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Hi there. I'm sure you will have done this already, but I'd read and know the compliance handbook as I am assuming this path is laid out due to OFSTED considering that you are not complying with statutory requirements, which should have been clearly laid out in your original inspection, especially any welfare notices ie what you were required to do and by what date.

 

Sorry having trouble doing the link..

 

If you are going to appeal, you need to be fully versed on procedure and the reasons being given for suspension (or cancellation) of your registration.Plus you need to know how to appeal so you you do everything that's required.

 

But you also need to consider how sustainable your setting is if you have just two members of staff..who has been covering you whilst you've been poorly with scarlet fever? If you are finding it hard to recruit level 3 staff, and don't have bank staff to call upon, are you sustainable long term? And is your health worth it?

 

Best of luck with whatever you decide, it's so stressful when something like this happens.

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I'm afraid i agree with Mundia, Whatever you decide to do, make sure you do not in any way exacerbate the situation, ie now opening without registration. You must comply with Ofsted, even if you do not accept their findings and go on to chose to challenge them.

 

The first conversation I would be having is a "no holds barred" discussion with the LA. What (really honestly) do they think of your provision? You have been very negative about the LA input to date, but frankly, you have to listen to them now. What do they make of Ofsted's findings to date? Is there any realistic chance of winning an appeal under these circumstances?

 

i understand and commend your determination, and really really feel for you. Your frustration and anger is clear. However, clearly Ofsted are of the opinion, having visited on more than one occasion, that your setting is not meeting the required standards, and indeed seems not to be complying with statutory duties. A decision to remove registration is not taken lightly. Whether you feel their decision is justified or not frankly changes nothing right now.. At present their decision stands, and you will have an uphill battle to challenge it.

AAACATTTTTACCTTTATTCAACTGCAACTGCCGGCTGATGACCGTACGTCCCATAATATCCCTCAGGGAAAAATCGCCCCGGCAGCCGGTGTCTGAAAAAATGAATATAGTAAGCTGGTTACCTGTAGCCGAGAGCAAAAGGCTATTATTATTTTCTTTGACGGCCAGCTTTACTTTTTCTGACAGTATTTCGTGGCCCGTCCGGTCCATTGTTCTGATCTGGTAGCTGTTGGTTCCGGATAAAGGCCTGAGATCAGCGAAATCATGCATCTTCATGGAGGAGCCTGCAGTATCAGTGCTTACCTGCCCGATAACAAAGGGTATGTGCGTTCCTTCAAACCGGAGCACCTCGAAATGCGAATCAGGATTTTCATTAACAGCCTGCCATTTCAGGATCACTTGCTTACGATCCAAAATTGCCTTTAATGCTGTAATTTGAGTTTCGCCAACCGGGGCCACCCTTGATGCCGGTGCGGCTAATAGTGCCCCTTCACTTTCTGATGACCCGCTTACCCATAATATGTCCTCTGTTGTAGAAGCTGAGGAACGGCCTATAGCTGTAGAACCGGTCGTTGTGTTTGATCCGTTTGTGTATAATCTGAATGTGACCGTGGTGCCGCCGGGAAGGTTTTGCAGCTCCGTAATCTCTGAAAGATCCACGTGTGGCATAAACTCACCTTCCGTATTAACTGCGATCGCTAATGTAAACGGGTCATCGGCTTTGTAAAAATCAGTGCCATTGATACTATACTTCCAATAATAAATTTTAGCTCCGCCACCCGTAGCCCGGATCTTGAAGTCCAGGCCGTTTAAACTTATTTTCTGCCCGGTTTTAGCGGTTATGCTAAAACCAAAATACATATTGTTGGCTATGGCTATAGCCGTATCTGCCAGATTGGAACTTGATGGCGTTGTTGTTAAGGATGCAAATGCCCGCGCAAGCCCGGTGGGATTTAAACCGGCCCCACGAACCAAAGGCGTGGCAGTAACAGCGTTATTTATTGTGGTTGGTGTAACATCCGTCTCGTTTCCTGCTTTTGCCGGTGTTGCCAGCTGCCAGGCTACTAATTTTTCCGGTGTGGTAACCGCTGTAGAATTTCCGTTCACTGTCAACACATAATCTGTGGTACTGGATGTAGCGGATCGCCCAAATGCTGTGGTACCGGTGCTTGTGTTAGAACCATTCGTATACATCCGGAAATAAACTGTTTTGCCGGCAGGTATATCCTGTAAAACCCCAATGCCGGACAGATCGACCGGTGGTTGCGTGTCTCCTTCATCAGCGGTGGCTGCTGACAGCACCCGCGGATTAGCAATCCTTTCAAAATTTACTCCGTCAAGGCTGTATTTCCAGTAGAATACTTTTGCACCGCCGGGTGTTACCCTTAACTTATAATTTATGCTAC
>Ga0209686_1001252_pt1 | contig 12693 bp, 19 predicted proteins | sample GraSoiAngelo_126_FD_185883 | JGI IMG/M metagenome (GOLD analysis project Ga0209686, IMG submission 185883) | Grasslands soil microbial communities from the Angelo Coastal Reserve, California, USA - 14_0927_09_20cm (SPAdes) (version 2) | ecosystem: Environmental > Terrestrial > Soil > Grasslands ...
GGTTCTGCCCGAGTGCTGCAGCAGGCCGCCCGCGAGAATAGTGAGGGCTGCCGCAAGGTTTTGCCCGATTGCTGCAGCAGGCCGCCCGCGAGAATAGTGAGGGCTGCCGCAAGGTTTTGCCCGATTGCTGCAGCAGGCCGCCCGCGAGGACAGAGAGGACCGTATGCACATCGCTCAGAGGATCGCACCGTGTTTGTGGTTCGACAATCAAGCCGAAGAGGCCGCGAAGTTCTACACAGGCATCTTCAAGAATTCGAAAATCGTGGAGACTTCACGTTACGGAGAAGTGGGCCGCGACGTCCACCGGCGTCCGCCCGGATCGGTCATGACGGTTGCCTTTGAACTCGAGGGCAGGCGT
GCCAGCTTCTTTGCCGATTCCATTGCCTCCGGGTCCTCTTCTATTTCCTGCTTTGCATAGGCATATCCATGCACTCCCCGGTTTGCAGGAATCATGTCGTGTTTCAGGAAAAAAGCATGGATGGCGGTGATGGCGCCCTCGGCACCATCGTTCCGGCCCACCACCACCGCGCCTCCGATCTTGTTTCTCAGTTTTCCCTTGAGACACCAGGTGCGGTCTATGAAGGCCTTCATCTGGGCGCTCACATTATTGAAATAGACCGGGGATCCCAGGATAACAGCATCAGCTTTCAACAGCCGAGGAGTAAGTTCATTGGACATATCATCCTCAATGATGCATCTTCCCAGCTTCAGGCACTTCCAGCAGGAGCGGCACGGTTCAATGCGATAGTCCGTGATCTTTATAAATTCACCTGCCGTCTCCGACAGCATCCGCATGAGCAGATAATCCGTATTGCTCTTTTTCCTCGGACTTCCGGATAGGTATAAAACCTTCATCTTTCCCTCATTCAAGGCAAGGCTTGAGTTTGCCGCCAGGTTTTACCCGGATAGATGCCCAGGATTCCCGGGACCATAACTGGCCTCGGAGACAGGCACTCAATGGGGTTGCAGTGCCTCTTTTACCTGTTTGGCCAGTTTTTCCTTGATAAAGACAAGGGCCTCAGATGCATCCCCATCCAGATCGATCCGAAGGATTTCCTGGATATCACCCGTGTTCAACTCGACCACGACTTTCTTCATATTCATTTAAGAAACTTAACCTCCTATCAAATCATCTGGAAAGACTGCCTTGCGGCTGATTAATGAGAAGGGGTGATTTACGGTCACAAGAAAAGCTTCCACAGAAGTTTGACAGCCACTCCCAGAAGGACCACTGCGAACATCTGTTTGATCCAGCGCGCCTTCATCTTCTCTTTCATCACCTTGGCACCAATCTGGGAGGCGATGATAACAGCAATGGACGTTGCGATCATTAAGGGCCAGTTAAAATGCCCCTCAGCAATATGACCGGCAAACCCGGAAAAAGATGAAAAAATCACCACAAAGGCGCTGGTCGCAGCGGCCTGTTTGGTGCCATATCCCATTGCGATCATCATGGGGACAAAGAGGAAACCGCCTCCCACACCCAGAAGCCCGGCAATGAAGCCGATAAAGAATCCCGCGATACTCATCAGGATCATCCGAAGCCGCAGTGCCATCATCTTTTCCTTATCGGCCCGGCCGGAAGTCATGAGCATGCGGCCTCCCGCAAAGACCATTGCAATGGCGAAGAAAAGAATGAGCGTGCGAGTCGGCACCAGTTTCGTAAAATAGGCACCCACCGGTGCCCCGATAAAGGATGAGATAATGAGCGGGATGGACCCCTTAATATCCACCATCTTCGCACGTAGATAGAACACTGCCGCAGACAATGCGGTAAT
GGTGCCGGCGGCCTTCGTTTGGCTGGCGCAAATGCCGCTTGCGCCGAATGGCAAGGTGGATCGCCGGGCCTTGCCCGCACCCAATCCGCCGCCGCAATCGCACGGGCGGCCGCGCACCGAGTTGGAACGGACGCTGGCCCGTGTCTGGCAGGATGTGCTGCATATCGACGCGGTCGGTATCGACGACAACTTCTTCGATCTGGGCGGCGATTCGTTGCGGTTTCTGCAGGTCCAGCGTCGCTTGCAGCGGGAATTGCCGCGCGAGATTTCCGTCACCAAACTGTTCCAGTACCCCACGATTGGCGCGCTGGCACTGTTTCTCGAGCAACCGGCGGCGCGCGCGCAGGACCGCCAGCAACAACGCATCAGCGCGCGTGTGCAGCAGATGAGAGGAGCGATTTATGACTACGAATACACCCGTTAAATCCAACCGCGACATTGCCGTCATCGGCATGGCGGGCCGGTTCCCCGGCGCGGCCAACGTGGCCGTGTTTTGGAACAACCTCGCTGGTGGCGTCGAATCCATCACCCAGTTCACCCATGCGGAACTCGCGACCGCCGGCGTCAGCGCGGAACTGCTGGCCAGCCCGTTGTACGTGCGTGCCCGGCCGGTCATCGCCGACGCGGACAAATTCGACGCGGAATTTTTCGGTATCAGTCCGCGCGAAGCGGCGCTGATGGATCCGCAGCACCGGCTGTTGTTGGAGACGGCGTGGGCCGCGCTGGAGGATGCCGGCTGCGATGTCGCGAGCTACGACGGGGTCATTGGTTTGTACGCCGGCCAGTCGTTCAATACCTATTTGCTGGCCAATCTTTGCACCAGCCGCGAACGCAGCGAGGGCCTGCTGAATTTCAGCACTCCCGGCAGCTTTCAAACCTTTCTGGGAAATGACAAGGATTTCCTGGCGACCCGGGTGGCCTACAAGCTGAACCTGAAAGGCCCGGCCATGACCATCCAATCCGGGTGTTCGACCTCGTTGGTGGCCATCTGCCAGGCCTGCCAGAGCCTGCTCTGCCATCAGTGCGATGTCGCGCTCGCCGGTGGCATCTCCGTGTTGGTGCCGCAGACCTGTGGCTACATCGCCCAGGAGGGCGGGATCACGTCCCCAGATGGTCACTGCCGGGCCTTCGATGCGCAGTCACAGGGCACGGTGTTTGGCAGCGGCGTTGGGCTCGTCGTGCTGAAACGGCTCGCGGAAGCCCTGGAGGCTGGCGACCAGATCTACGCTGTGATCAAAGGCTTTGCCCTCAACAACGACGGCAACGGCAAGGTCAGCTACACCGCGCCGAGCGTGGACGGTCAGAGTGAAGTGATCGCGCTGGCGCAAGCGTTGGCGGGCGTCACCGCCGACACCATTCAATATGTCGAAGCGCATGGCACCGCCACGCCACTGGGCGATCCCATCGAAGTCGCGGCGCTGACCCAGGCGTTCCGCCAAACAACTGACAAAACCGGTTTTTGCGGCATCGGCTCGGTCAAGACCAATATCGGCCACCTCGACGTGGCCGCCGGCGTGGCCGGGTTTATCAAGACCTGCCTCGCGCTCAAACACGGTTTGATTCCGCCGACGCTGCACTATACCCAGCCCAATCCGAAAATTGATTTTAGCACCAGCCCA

Sorry if I do not sound supportive, believe me, I am, but I do think you need to seriously examine what has happened, and then, seriously consider how and if to proceed.

 

I do wish you well.

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I am not operating without registration, we have not been closed down yet and I never mentioned that we had. I have also not stated that I haven't listened to our LA, in fact they have offered very little advice on what we can do so how do you listen when nothing is being said exactly??

 

I have read the inspection handbook and know the statutory requirements very well and I know we are meeting all welfare requirements. This judgement has been based upon 2 x 2hr visits- not enough time to make a judgement like this in our opinion.

 

Why should I let them continue and close the setting and become disqualified when I have done absolutely nothing wrong??

 

I'm not asking you to believe what I am telling you but I honestly don't think I would broadcast this negative issue if I felt my setting was that bad! I have worked in the same way for almost 5years with only 2 members of staff and this is the first time I have had any time off (1 morning and 1 full day). We have a very good company who can offer bank staff when and if we need it. It was only in December 2014 that I got a 'good' ofsted grade with one action preventing us from outstanding!!

 

I posted on here for support rather than people stating that ofsted are right and I should give up! Yes we may have to listen to ofsted but it certainly does not mean they are always right and decisions can be wrongly made.

Edited by klc106
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klc I hope that people are only reacting to their own experience of stress in this job.

You have shown that you are able to fight for your setting and I have no doubt you will continue to do so.

I know from our own inspection that Ofsted can make decision that you absolutely do not agree with and despite all the arguments you make against them

Is it worth looking for legal help outside the local authority. After all this is destroying your future finances?

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I am not operating without registration, we have not been closed down yet and I never mentioned that we had. I have also not stated that I haven't listened to our LA, in fact they have offered very little advice on what we can do so how do you listen when nothing is being said exactly??

 

I have read the inspection handbook and know the statutory requirements very well and I know we are meeting all welfare requirements. This judgement has been based upon 2 x 2hr visits- not enough time to make a judgement like this in our opinion.

 

Why should I let them continue and close the setting and become disqualified when I have done absolutely nothing wrong??